Posted at 10:02 a.m. ET:
Judea Pearl, father of Wall Street Journal reporter Daniel Pearl, who was beheaded by the Taliban, writes of his dismay at what's happened to public discussion since his son's murder. Someone should put this on the president's desk, but won't:
This week marks the seventh anniversary of the murder of our son, former Wall Street Journal reporter Daniel Pearl. My wife Ruth and I wonder: Would Danny have believed that today's world emerged after his tragedy?
We doubt it.
Neither he, nor the millions who were shocked by his murder, could have possibly predicted that seven years later his abductor, Omar Saeed Sheikh, according to several South Asian reports, would be planning terror acts from the safety of a Pakistani jail. Or that his murderer, Khalid Sheikh Mohammed, now in Guantanamo, would proudly boast of his murder in a military tribunal in March 2007 to the cheers of sympathetic jihadi supporters. Or that this ideology of barbarism would be celebrated in European and American universities, fueling rally after rally for Hamas, Hezbollah and other heroes of "the resistance."
...somehow, barbarism, often cloaked in the language of "resistance," has gained acceptance in the most elite circles of our society. The words "war on terror" cannot be uttered today without fear of offense. Civilized society, so it seems, is so numbed by violence that it has lost its gift to be disgusted by evil.
Beautifully said. Judea Pearl could give some lessons to President Obama.
I believe it all started with well-meaning analysts, who in their zeal to find creative solutions to terror decided that terror is not a real enemy, but a tactic. Thus the basic engine that propels acts of terrorism -- the ideological license to elevate one's grievances above the norms of civilized society -- was wished away in favor of seemingly more manageable "tactical" considerations.
But the clearest endorsement of terror as a legitimate instrument of political bargaining came from former President Jimmy Carter. In his book "Palestine: Peace Not Apartheid," Mr. Carter appeals to the sponsors of suicide bombing. "It is imperative that the general Arab community and all significant Palestinian groups make it clear that they will end the suicide bombings and other acts of terrorism when international laws and the ultimate goals of the Road-map for Peace are accepted by Israel." Acts of terror, according to Mr. Carter, are no longer taboo, but effective tools for terrorists to address perceived injustices.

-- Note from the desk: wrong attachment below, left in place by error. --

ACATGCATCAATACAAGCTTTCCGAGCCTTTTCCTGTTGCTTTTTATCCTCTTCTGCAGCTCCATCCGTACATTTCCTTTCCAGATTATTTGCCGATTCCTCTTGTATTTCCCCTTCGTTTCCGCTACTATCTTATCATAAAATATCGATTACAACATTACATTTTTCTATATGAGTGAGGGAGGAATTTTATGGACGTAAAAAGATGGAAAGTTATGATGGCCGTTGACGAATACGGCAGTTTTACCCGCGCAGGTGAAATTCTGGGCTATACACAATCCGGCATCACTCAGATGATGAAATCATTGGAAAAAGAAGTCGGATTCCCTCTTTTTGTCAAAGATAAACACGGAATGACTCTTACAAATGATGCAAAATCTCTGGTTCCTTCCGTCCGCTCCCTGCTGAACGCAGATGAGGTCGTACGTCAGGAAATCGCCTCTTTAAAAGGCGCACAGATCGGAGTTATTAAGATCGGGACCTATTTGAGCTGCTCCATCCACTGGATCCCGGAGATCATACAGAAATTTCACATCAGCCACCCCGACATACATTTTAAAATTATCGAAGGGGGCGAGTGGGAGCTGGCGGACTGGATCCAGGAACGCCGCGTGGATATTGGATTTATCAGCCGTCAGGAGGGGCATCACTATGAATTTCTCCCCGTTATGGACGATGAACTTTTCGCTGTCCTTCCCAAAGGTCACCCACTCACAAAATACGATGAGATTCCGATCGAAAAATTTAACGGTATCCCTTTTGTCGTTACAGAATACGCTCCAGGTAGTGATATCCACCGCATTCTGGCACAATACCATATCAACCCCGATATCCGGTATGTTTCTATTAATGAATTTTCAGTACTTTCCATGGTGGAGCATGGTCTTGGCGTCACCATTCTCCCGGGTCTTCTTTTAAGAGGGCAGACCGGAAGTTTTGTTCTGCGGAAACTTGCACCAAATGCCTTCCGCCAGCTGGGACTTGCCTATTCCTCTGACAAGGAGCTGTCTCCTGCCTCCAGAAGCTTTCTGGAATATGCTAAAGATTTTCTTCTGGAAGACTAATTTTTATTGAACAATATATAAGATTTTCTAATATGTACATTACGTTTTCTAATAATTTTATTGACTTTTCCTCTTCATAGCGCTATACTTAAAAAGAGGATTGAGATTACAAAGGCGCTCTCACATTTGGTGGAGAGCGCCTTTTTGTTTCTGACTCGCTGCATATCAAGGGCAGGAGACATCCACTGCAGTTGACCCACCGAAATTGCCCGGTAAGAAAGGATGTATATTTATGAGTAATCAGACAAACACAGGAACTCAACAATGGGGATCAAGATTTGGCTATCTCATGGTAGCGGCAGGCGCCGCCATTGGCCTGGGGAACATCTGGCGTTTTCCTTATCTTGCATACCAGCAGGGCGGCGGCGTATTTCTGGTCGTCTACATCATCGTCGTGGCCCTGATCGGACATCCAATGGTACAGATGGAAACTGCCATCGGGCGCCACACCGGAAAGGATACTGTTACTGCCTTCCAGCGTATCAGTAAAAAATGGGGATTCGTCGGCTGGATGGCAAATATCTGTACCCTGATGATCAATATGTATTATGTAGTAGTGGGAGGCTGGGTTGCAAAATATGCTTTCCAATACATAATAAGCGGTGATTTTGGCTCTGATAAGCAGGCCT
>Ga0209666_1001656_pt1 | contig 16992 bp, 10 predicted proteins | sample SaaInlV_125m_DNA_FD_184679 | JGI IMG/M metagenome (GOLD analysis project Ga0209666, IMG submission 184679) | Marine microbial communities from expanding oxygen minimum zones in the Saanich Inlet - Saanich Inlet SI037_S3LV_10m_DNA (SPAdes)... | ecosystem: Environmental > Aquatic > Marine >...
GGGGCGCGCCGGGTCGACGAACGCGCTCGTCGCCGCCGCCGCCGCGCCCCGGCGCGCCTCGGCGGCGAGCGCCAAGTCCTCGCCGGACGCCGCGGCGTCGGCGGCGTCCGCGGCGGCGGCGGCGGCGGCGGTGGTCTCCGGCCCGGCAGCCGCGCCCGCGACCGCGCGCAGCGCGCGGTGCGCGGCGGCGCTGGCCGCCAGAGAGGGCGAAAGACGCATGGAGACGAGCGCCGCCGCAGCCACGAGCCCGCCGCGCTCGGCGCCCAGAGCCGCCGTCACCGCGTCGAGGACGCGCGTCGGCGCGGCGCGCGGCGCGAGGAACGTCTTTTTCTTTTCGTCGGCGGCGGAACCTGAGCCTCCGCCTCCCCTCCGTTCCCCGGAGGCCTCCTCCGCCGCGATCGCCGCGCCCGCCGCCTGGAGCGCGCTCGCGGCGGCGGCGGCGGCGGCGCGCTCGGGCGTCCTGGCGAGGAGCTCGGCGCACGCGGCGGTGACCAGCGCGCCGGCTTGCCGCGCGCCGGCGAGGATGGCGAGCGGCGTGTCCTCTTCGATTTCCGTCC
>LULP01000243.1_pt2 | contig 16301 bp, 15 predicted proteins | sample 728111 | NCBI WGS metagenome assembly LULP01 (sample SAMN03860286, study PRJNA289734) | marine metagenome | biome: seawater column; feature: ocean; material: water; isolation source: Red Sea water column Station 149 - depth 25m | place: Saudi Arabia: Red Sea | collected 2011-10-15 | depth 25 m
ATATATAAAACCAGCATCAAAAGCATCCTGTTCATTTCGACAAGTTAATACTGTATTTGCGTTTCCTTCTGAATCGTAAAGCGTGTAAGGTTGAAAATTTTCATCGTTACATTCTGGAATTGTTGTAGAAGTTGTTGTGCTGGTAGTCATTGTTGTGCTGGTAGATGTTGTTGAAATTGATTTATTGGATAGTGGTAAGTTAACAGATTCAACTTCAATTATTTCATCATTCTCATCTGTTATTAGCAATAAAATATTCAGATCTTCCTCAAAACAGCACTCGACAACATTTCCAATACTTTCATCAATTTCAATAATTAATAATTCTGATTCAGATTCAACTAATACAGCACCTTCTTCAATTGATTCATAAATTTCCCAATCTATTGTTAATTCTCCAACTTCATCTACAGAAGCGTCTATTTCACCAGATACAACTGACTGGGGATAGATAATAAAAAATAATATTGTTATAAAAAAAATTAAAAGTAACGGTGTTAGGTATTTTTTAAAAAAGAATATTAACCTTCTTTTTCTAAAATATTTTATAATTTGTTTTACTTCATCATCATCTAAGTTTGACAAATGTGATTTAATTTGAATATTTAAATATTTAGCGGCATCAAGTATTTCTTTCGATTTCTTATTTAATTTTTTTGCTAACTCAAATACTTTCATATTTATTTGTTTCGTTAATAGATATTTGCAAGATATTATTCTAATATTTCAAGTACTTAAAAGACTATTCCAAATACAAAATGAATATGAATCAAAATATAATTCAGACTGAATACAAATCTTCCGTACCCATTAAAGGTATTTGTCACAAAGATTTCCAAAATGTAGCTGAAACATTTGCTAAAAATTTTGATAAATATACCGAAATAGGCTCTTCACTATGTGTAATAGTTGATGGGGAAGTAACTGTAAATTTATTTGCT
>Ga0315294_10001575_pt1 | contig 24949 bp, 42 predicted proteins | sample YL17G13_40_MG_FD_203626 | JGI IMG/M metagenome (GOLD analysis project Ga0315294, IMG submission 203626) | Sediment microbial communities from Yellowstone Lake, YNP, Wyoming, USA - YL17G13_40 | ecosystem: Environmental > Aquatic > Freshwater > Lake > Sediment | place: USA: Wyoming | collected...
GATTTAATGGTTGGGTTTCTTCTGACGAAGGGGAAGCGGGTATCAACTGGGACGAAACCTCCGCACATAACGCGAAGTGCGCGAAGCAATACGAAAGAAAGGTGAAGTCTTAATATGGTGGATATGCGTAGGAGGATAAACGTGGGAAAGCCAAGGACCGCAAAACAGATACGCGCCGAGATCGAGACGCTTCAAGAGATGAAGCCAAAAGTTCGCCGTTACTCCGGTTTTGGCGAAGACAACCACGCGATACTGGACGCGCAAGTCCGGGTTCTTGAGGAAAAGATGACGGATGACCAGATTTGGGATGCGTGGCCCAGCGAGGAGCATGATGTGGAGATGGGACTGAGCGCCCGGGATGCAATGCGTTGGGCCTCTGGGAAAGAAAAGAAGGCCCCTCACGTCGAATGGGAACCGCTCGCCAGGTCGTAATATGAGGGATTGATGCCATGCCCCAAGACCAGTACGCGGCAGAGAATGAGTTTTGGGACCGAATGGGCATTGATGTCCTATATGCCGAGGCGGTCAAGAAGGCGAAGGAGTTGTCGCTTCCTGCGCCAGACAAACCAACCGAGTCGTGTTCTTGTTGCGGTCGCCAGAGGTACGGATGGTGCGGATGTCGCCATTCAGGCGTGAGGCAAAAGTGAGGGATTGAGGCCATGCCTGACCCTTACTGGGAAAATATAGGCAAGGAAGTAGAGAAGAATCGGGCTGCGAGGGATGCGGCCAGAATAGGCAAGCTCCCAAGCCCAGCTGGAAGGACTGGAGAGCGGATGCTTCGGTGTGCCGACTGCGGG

I'm glad to see Judea Pearl take on that disgusting little man, Jimmy Carter, a public embarrassment to this nation.
The media have played a major role in handing terrorism this victory of acceptability. Qatari-based Al Jazeera television, for example, is still providing Sheikh Yusuf Al-Qaradawi hours of free air time each week to spew his hateful interpretation of the Koran, authorize suicide bombing, and call for jihad against Jews and Americans.
Oh, but, don't you know, it's just a different "narrative," a different point of view. Who are we to disagree with another culture?
And then there's Mr. Moyers:
Some American pundits and TV anchors didn't seem much different from Al Jazeera in their analysis of the recent war in Gaza. Bill Moyers was quick to lend Hamas legitimacy as a "resistance" movement, together with honorary membership in PBS's imaginary "cycle of violence." In his Jan. 9 TV show, Mr. Moyers explained to his viewers that "each [side] greases the cycle of violence, as one man's terrorism becomes another's resistance to oppression." He then stated -- without blushing -- that for readers of the Hebrew Bible "God-soaked violence became genetically coded." The "cycle of violence" platitude allows analysts to empower terror with the guise of reciprocity, and, amazingly, indict terror's victims for violence as immutable as DNA.
And our "institutions of higher learning"?
When we ask ourselves what it is about the American psyche that enables genocidal organizations like Hamas -- the charter of which would offend every neuron in our brains -- to become tolerated in public discourse, we should take a hard look at our universities and the way they are currently being manipulated by terrorist sympathizers.
Judea Pearl is a college professor at UCLA. This is coming from inside. It isn't only terrorist sympathizers who manipulate our universities, but old-line reds who see their role, not as educators, but as indoctrinators.
Danny's picture is hanging just in front of me, his warm smile as reassuring as ever. But I find it hard to look him straight in the eyes and say: You did not die in vain.
This is a great piece. Please read.
February 3, 2009.